After the fieldwork, you should formally meet with the auditor and other member of management to discuss all the issues identified and your recommendations. Accepted practice is for both parties to discuss and agree on what counts as deviations and proposed recommendations. This ensures that your response is not only reasonable but also achievable.
An audit report is crucial for reviewing audit issues and recommendations that enhance audit completeness and accuracy. It also helps prepare a formal response and action plan. The audit report captures any identified recommendations, observations, and deviations. Additionally, an audit report helps monitor and review audit plan results, identify the need for Corrective Action and Preventative Action (CAPA), as well as point to opportunities for improvement.
Step 3: Post-audit Activities
Audit Feedback Survey
After the issuance of the final audit report, ask those involved to complete a Post Audit Survey that will help you determine the audit process's effectiveness. This survey will also give you essential insights on:
- The relevance of the report recommendations.
- Audit planning and communications
- Audit timing
- Auditor professionalism and performance
Appropriate Action Based on Findings
Once the audit report it received, it may contain several observations regarding compliance with requirements as well as identification of opportunities for improvement. However, if the audit report is simply filed away, the potential benefits from process improvement are lost, along with the resource costs that went into performing the audit. An effective process for managing the implementation of the corrections and improvements identified in the audit is critical to realize the full benefits of the audit process, in addition to meeting applicable regulatory requirements.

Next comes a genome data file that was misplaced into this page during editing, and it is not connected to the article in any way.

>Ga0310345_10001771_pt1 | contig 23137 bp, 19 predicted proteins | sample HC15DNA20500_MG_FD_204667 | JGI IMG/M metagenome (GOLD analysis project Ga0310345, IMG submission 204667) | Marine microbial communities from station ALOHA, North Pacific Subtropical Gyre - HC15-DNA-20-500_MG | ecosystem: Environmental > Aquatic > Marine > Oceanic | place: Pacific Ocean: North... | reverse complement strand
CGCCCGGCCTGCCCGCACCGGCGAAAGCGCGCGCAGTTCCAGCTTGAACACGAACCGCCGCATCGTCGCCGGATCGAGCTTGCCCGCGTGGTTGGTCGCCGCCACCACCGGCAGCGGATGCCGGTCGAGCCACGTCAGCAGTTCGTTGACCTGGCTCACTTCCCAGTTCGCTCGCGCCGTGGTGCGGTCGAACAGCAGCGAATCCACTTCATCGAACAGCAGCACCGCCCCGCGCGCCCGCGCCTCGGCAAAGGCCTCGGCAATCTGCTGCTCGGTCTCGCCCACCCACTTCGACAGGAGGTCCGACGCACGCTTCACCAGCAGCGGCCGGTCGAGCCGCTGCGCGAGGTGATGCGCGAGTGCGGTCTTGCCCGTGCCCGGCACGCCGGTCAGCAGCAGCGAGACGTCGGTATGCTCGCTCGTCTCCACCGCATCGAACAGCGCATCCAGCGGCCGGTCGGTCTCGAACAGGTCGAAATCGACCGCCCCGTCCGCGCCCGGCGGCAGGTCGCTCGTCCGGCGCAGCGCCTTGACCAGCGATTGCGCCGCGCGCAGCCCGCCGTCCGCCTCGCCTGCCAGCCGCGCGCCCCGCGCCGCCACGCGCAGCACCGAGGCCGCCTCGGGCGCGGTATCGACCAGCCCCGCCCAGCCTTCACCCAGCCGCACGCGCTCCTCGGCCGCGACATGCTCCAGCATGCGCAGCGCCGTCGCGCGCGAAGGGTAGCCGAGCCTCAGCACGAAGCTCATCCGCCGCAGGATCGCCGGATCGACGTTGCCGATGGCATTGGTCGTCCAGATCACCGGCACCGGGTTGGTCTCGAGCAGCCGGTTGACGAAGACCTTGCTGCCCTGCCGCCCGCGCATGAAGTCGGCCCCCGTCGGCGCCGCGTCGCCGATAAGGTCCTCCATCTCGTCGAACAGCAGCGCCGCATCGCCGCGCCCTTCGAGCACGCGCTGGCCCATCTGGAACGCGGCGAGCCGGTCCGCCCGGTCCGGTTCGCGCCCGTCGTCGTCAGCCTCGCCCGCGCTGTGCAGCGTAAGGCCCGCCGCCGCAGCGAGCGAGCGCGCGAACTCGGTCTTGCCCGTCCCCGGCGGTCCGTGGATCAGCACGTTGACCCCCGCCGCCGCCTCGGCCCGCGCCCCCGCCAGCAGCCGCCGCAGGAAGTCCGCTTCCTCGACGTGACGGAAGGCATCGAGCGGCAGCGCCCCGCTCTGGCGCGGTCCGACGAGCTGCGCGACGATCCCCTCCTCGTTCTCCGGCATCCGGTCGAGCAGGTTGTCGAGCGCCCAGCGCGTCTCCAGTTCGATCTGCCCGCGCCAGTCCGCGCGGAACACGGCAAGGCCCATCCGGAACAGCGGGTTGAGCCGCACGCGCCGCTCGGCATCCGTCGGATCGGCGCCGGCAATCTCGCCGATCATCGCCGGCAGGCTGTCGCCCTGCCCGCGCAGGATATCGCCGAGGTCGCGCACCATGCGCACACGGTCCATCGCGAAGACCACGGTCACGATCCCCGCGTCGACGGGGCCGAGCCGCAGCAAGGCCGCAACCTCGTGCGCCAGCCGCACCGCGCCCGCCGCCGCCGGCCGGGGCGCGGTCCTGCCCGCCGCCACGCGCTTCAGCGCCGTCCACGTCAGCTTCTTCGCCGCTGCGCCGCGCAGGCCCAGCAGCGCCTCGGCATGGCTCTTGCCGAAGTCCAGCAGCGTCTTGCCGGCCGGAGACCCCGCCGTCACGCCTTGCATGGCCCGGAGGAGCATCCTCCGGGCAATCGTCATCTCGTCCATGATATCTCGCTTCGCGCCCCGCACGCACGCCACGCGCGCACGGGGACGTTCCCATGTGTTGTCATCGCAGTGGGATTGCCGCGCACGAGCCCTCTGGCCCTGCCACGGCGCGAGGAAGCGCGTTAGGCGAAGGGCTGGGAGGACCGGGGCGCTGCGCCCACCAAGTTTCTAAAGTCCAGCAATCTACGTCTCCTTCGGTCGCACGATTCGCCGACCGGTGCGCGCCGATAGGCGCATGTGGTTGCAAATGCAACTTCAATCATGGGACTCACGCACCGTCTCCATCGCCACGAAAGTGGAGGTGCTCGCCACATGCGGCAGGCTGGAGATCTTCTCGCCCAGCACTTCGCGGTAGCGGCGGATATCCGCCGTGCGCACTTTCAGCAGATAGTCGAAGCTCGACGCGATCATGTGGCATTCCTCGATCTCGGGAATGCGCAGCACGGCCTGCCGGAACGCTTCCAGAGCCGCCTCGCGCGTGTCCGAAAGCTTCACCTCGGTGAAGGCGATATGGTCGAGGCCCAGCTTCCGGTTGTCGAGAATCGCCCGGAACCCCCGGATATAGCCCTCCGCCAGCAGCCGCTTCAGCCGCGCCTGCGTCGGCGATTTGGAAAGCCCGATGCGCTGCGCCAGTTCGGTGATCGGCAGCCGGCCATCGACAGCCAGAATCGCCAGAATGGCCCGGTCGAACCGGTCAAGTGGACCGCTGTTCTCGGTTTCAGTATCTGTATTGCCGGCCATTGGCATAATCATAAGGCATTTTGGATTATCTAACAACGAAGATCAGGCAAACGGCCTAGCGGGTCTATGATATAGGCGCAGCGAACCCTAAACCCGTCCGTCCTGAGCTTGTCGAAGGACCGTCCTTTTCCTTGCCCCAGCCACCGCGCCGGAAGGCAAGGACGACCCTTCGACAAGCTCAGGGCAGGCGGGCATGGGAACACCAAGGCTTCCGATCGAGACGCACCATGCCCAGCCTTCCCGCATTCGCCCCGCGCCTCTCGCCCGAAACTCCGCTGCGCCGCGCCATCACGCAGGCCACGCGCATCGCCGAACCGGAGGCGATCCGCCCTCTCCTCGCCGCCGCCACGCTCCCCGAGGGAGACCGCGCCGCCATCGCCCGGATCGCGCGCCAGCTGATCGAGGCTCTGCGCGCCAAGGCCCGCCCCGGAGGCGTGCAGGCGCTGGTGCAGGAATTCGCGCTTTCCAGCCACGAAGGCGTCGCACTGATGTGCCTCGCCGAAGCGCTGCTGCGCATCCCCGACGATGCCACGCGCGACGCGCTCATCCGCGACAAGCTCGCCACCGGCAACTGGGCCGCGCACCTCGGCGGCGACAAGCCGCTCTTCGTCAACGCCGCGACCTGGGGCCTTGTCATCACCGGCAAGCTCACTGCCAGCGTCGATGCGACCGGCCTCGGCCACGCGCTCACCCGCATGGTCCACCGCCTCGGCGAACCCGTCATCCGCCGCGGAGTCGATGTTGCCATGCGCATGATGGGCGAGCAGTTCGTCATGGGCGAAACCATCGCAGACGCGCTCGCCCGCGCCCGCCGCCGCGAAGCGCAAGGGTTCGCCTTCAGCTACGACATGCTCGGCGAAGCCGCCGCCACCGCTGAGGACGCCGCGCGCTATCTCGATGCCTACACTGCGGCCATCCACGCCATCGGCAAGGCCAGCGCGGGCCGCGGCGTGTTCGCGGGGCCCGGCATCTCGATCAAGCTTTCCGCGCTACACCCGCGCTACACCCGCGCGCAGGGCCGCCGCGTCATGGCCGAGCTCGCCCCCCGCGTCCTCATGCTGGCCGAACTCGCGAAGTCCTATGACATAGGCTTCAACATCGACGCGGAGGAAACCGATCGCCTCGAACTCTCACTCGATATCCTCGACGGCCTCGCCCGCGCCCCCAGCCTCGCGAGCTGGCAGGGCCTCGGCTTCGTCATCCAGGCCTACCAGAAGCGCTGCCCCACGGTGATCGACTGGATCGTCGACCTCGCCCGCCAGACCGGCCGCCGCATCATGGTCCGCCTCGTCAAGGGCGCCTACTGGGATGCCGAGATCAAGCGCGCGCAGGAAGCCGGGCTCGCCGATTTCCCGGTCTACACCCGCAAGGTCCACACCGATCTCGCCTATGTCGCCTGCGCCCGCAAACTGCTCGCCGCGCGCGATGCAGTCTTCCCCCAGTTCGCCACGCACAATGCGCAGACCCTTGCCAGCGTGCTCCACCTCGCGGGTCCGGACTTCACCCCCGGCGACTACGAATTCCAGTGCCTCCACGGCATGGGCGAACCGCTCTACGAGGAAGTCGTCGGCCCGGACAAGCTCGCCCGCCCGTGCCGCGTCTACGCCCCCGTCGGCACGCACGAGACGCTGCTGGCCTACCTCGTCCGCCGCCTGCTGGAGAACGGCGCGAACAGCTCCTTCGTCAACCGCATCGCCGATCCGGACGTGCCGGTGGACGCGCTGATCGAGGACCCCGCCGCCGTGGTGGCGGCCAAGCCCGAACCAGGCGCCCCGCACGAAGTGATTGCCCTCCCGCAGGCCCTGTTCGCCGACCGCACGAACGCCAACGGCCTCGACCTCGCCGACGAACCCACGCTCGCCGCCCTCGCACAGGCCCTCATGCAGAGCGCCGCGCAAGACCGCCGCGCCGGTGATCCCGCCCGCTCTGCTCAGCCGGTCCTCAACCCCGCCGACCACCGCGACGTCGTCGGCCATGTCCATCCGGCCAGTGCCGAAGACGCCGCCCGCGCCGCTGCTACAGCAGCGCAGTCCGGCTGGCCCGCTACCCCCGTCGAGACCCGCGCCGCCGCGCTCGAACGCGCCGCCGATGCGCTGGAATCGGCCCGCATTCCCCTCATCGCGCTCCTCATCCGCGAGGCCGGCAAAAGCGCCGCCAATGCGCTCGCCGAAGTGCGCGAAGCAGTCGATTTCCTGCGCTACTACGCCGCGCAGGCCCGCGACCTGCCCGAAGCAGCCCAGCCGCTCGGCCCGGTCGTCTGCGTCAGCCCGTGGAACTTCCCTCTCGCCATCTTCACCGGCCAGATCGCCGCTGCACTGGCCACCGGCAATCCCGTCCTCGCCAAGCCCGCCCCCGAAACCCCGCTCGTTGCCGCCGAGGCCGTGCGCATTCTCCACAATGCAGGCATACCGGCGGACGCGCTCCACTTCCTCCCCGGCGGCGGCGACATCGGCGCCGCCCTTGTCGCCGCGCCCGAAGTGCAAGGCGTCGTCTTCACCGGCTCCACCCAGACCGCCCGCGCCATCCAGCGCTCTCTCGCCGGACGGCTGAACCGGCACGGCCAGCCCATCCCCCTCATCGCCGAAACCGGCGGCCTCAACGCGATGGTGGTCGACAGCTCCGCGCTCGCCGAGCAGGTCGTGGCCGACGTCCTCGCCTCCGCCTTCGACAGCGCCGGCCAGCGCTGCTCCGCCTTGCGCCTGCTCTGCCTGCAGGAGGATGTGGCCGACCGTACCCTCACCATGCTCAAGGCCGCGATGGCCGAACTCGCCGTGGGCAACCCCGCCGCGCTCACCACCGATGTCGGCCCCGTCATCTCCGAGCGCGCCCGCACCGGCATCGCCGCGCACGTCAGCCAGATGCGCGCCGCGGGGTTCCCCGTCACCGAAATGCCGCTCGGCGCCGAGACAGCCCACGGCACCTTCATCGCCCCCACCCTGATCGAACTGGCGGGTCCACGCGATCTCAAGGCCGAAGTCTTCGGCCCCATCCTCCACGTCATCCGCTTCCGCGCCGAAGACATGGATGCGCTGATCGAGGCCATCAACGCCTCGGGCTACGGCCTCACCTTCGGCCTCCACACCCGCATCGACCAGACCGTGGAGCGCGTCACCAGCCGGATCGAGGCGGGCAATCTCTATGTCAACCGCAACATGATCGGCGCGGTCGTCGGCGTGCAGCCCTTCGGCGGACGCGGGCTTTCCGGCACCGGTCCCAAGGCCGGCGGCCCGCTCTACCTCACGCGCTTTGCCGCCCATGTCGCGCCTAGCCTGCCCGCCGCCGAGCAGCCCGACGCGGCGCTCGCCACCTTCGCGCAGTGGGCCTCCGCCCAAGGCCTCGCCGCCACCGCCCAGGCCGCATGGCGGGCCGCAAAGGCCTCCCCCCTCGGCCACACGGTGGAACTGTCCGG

The auditor may also conduct a follow-up audit after the completion of the original audit. During these follow-up audits, the auditor will verify that deviations have been corrected.
Work With Experts During Internal Audits
Beyond being required for specific certifications, internal audits improve a company's effectiveness and efficiency. However, setting up audit plans from scratch is difficult if you don't have an audit services advisor with prior experience. An internal audit strategy can lead to costly dead ends if not planned right from the start.